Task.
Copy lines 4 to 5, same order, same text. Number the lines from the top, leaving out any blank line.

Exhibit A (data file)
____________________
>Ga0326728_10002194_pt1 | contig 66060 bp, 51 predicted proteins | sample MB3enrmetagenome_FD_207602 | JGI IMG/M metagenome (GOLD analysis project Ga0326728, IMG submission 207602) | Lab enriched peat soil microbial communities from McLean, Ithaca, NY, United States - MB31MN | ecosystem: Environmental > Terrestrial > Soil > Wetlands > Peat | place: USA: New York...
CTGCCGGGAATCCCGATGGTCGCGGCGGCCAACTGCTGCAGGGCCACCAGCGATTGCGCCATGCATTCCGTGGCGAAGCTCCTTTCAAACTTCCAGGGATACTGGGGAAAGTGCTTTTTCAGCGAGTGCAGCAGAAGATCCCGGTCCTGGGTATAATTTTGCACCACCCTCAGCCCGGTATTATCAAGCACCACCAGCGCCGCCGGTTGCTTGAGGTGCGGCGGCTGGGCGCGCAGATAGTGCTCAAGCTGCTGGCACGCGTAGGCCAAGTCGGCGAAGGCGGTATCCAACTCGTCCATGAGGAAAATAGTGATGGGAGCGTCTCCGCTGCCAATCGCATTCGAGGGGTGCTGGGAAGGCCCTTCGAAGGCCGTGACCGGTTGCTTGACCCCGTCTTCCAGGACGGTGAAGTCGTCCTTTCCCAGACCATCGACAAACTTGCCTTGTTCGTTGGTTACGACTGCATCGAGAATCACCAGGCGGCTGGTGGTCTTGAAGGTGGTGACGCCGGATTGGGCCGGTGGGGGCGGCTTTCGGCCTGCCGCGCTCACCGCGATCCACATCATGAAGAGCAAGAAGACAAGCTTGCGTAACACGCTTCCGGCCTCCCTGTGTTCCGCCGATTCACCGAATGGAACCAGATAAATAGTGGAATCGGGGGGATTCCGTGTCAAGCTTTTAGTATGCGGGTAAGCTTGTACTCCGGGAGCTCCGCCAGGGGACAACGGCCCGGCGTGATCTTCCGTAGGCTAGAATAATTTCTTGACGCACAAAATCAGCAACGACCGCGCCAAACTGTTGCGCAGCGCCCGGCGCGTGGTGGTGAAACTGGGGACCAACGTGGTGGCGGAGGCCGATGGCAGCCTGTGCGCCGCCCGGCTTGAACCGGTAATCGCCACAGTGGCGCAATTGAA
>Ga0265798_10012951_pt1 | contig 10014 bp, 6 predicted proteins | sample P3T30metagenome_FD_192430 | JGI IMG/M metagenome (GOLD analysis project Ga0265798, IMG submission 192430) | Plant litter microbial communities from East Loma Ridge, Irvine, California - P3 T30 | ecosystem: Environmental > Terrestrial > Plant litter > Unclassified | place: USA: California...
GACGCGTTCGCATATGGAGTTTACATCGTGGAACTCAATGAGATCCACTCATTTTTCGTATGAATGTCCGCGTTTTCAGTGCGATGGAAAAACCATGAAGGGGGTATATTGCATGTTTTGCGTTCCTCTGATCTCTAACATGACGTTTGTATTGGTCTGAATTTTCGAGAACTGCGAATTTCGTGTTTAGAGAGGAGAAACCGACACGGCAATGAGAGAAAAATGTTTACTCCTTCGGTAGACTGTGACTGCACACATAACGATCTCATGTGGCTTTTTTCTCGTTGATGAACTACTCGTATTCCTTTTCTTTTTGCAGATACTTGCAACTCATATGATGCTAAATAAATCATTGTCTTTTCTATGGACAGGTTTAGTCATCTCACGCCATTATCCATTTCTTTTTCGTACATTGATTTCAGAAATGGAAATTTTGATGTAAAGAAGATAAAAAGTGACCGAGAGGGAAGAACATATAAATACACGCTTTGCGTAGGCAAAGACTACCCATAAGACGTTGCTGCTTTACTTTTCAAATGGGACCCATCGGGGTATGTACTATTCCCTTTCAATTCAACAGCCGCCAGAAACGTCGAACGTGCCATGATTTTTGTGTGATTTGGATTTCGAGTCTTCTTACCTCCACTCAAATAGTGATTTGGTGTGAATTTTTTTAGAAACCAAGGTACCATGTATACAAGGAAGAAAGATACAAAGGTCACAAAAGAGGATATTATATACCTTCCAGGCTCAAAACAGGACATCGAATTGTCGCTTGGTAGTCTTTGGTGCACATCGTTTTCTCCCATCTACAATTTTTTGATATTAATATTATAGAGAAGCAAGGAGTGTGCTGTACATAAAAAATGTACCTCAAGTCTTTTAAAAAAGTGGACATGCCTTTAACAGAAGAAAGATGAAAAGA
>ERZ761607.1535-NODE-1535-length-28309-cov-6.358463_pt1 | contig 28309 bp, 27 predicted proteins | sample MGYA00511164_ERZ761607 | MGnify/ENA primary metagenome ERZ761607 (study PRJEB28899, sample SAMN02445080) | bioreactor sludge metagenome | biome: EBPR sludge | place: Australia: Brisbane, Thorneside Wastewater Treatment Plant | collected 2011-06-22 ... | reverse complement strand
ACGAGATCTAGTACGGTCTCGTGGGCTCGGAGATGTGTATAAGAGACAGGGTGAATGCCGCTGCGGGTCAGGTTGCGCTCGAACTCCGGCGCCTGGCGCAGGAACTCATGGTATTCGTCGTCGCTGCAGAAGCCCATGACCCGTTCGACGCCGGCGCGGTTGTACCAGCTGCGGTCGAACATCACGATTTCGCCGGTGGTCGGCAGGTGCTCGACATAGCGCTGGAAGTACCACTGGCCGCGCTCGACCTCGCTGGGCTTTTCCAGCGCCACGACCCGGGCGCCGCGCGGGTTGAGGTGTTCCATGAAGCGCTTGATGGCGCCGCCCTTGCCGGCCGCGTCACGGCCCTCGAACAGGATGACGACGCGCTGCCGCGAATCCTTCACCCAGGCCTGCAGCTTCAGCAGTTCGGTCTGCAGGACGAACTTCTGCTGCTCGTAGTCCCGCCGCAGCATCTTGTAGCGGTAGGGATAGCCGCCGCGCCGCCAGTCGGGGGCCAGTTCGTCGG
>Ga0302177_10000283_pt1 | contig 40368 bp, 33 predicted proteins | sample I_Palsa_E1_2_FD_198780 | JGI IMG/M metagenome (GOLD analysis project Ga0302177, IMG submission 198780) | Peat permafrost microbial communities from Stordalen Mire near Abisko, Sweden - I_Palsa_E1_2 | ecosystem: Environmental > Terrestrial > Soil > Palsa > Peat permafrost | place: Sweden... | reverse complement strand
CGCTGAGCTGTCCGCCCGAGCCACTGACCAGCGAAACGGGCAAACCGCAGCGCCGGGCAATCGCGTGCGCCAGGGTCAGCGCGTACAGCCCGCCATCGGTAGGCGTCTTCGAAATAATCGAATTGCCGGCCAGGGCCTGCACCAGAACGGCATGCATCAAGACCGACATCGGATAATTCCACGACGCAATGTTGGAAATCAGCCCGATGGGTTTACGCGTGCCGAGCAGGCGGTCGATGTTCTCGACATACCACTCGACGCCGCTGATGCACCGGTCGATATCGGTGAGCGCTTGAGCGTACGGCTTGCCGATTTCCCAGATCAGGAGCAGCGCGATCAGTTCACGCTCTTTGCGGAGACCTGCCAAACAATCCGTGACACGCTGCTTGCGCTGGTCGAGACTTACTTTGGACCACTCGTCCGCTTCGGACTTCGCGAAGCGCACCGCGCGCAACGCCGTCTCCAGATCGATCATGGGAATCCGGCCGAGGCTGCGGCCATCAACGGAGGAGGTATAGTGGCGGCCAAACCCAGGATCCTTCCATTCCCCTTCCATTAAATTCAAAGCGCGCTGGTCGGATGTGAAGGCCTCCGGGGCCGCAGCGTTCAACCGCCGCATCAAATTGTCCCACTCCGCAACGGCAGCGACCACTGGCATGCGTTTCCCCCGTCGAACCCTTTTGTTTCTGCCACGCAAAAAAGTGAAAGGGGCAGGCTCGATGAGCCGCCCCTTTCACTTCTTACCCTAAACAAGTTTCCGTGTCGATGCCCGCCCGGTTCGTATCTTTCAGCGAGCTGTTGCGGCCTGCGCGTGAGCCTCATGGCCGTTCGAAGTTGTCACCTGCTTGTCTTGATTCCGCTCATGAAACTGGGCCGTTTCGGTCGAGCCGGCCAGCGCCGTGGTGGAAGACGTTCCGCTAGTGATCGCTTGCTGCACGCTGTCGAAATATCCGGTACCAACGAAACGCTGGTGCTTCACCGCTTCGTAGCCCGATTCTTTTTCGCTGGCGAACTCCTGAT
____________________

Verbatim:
GACGCGTTCGCATATGGAGTTTACATCGTGGAACTCAATGAGATCCACTCATTTTTCGTATGAATGTCCGCGTTTTCAGTGCGATGGAAAAACCATGAAGGGGGTATATTGCATGTTTTGCGTTCCTCTGATCTCTAACATGACGTTTGTATTGGTCTGAATTTTCGAGAACTGCGAATTTCGTGTTTAGAGAGGAGAAACCGACACGGCAATGAGAGAAAAATGTTTACTCCTTCGGTAGACTGTGACTGCACACATAACGATCTCATGTGGCTTTTTTCTCGTTGATGAACTACTCGTATTCCTTTTCTTTTTGCAGATACTTGCAACTCATATGATGCTAAATAAATCATTGTCTTTTCTATGGACAGGTTTAGTCATCTCACGCCATTATCCATTTCTTTTTCGTACATTGATTTCAGAAATGGAAATTTTGATGTAAAGAAGATAAAAAGTGACCGAGAGGGAAGAACATATAAATACACGCTTTGCGTAGGCAAAGACTACCCATAAGACGTTGCTGCTTTACTTTTCAAATGGGACCCATCGGGGTATGTACTATTCCCTTTCAATTCAACAGCCGCCAGAAACGTCGAACGTGCCATGATTTTTGTGTGATTTGGATTTCGAGTCTTCTTACCTCCACTCAAATAGTGATTTGGTGTGAATTTTTTTAGAAACCAAGGTACCATGTATACAAGGAAGAAAGATACAAAGGTCACAAAAGAGGATATTATATACCTTCCAGGCTCAAAACAGGACATCGAATTGTCGCTTGGTAGTCTTTGGTGCACATCGTTTTCTCCCATCTACAATTTTTTGATATTAATATTATAGAGAAGCAAGGAGTGTGCTGTACATAAAAAATGTACCTCAAGTCTTTTAAAAAAGTGGACATGCCTTTAACAGAAGAAAGATGAAAAGA
>ERZ761607.1535-NODE-1535-length-28309-cov-6.358463_pt1 | contig 28309 bp, 27 predicted proteins | sample MGYA00511164_ERZ761607 | MGnify/ENA primary metagenome ERZ761607 (study PRJEB28899, sample SAMN02445080) | bioreactor sludge metagenome | biome: EBPR sludge | place: Australia: Brisbane, Thorneside Wastewater Treatment Plant | collected 2011-06-22 ... | reverse complement strand